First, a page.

THE BLOG
08/07/2013 02:15 pm ET | Updated Oct 07, 2013

Text Home

Do you and your adult child text several times a day? If so, you better put down the phone, because you're stifling their independence. Parental texting has been criticized as the modern-day equivalent of giving a toddler a pacifier. Ages ago, we baby boomer parents were thrilled to find a way to soothe squawking children. While some experts warned that those plastic plugs stifle emotional and verbal development, that didn't stop us, and our kids turned out just fine. Not one is walking around with a pacifier.

Now, parents who text daily with their adult children face a similar criticism: We are keeping our emerging adults from becoming fully independent. A recent article, "Mom Stop Calling, I'll Text You All Day," quoted experts who cautioned against texting more than a few times a week. Apparently, young adults need to learn how to handle problems and disappointments without texting parents for on-demand advice. If they're in college, we parents are supposedly preventing them from developing coping skills. (How much laundry detergent?) If they are employed, then we are keeping them from work when they iChat or Gchat with us. (My boss is sooo annoying.)

Parent-child texting has been dubbed the "electronic tether" by Dr. Barbara Hofer, a Middlebury College psychology professor and co-author of "The iConnected Parent." Dr. Hofer believes that instant communication makes it too easy for young adults to turn to parents for answers to life's myriad problems and stifles their own decision making.

This concern that texting is yet another way helicopter parents keep their children from growing up ignores key generational differences. Gen Y lives online, making the personal public. Most baby boomers don't share what we ate for lunch, but our children sure do on Facebook, Twitter, Instagram and with texts. A cell seems glued to their hands; most even sleep with their phones. A recent academic study found that the average college student sends 96 texts daily and receives 104. How many of those went to mom and dad? Maybe a dozen? Putting that in context, compared to the friends, parents are at the bottom of the message list.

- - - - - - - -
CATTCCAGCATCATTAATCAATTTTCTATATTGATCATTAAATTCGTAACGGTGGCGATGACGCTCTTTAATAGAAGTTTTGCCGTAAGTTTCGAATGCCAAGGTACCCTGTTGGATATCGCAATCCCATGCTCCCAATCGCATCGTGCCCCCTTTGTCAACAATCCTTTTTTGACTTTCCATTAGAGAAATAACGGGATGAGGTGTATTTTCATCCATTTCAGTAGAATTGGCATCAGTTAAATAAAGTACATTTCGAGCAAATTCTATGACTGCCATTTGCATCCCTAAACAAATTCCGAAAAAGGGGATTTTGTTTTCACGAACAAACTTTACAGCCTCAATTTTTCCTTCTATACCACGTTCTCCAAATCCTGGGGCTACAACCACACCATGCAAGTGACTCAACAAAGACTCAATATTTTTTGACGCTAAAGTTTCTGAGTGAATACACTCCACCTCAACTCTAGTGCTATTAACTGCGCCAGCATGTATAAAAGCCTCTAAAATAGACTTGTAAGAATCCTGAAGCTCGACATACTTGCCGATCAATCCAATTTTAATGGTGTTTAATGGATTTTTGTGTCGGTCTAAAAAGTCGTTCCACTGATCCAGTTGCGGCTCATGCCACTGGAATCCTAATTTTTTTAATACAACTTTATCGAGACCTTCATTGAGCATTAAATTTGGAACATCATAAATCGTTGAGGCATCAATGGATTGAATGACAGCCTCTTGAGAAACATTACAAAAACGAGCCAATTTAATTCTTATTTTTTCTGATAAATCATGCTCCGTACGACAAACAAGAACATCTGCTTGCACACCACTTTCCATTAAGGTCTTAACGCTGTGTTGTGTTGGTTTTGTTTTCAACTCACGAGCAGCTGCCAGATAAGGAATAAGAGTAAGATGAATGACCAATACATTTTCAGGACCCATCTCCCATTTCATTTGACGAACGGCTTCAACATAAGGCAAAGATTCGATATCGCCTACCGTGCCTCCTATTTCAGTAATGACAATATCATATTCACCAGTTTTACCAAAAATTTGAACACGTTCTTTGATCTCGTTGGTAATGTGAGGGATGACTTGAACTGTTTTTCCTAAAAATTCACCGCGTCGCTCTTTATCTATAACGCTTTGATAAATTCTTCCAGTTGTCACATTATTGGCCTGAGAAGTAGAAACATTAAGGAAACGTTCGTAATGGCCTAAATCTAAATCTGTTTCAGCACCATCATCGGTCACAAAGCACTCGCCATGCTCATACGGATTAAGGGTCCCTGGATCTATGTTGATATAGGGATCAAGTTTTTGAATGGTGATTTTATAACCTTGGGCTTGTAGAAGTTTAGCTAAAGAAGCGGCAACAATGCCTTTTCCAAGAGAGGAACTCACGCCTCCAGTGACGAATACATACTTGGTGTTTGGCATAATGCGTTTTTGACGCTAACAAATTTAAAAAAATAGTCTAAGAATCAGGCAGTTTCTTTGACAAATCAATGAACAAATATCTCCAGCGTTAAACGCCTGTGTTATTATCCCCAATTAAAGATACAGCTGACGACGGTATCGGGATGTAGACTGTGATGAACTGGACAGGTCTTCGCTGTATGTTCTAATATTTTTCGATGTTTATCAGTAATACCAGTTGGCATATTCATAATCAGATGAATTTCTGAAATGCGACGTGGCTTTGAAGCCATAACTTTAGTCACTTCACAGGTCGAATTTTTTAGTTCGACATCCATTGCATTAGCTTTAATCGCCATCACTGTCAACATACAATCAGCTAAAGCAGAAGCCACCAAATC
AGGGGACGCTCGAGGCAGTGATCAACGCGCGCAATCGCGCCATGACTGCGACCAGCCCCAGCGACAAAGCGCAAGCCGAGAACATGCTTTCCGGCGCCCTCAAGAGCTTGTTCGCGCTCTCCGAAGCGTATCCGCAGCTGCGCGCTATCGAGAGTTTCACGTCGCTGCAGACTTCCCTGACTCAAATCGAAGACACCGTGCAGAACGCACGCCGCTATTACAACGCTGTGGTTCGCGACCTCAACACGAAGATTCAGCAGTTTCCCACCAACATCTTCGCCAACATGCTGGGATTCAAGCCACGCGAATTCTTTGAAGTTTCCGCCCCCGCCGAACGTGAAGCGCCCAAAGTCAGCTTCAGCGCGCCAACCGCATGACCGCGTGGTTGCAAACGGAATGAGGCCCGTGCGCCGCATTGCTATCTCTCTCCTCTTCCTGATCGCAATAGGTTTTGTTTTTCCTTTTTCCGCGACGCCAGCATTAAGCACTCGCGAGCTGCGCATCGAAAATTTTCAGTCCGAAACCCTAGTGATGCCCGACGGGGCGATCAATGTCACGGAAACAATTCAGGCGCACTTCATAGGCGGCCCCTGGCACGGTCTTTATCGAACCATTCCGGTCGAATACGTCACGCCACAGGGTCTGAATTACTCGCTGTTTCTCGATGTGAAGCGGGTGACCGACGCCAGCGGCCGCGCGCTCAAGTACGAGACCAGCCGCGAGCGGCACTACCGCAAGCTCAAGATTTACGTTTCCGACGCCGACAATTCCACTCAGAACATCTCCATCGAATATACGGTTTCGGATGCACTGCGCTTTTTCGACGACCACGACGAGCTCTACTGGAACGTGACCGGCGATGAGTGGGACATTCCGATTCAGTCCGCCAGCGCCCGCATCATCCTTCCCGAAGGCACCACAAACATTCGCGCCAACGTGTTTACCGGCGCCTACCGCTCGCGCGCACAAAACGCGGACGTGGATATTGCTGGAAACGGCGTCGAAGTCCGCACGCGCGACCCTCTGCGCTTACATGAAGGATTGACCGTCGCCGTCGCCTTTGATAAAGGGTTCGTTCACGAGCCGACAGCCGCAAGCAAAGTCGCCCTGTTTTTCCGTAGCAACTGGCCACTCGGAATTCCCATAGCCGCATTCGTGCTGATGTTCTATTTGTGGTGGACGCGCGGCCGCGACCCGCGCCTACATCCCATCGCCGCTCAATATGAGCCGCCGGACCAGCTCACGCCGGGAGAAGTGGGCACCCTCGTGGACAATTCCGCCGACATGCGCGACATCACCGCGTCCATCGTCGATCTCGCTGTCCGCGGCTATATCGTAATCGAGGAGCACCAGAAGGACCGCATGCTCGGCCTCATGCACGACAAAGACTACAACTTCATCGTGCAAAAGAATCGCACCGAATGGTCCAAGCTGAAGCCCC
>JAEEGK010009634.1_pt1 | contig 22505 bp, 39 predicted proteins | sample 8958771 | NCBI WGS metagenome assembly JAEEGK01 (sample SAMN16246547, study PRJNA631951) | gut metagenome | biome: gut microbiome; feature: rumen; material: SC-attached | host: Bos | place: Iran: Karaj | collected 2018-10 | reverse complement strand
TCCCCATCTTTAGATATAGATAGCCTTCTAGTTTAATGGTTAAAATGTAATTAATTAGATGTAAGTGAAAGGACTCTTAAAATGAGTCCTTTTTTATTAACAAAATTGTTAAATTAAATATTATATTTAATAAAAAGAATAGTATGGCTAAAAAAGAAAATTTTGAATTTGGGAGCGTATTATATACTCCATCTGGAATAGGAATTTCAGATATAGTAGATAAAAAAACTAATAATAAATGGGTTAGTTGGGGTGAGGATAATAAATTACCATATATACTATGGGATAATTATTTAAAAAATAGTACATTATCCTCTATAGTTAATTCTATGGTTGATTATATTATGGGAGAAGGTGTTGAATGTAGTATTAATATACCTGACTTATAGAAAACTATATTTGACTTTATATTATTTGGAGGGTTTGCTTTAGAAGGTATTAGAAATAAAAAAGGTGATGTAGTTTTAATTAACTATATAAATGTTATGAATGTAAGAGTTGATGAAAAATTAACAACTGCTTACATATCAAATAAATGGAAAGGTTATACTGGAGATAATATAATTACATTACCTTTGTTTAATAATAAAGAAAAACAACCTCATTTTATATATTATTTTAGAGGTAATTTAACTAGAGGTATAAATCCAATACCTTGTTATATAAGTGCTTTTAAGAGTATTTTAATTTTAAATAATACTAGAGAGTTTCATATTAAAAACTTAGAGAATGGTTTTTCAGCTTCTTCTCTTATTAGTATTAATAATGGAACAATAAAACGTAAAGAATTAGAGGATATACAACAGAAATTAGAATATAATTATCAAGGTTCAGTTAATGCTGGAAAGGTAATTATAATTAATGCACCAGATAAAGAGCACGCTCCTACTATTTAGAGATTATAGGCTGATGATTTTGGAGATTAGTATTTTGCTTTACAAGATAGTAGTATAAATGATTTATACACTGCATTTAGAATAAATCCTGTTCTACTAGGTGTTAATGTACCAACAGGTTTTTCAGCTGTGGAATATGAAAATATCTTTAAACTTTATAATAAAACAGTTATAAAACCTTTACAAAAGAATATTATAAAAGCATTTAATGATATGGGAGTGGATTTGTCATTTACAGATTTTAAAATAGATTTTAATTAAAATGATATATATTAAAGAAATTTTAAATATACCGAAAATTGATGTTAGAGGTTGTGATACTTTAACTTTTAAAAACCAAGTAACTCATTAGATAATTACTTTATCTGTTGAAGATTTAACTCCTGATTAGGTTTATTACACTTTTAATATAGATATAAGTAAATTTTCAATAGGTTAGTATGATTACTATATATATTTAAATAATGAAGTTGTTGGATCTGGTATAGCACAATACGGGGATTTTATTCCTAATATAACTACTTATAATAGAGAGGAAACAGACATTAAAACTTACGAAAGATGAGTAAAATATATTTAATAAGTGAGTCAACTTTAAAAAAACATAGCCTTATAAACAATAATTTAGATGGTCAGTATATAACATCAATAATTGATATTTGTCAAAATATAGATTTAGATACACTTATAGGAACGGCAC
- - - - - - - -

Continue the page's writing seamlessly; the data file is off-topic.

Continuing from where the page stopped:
Another generational difference is that our children's world is radically different from our wonder years of the 1960s and 1970s. Millennials grew up in the shadow of Columbine, 9/11, and wars in Iraq and Afghanistan. College costs upwards of $50,000 a year, and the job outlook for new grads is still grim. Because of that, it takes longer to launch a career, and many are delaying marriage and children until they become established. It's a different world out there from the one we experienced in our 20s taking longer to hit all the markers of adulthood.

Yes, we spoiled them by giving them trophies just for showing up at the soccer games, but we also layered high expectations for success on them. So, if they text us with a question before a job interview, is that so bad?

No doubt some Millenials rely too heavily on the electronic tether. However, a random sampling among friends and family found that texting was occasional and most was about mundane matters such as the weather, the line at the coffee shop, a gym class and/or dinner plans. Yes, occasionally from work with a groan or question, but certainly not "stealing" time from the boss. Much texting is done "in between" times while walking or waiting. My son texts when walking from work to the gym and in college my daughter texted between classes. I get the most texts when they are waiting in line or stuck in an airport.

The flip side of all that texting is it provides a lot of material for generational humor. Texting has spawned a number of websites including whenparentstext.com (small keypad, old hands), so popular it's also produced a book, a t-shirt and other merchandise. Another website, dammyouautocorrect.com, features a special section on mostly R-rated text typing mistakes by mom and dad.

Isn't the irony that we been heaped with advice by authors and experts on how to build and maintain loving relationships with our children, and now we are criticized for doing just that?

Texting keeps us connected with our kids and probably will replace the need for us aging boomers in years hence to wear one of those medical alert pendants featured in TV ads. We'll be able to text: I've fallen and can't get up!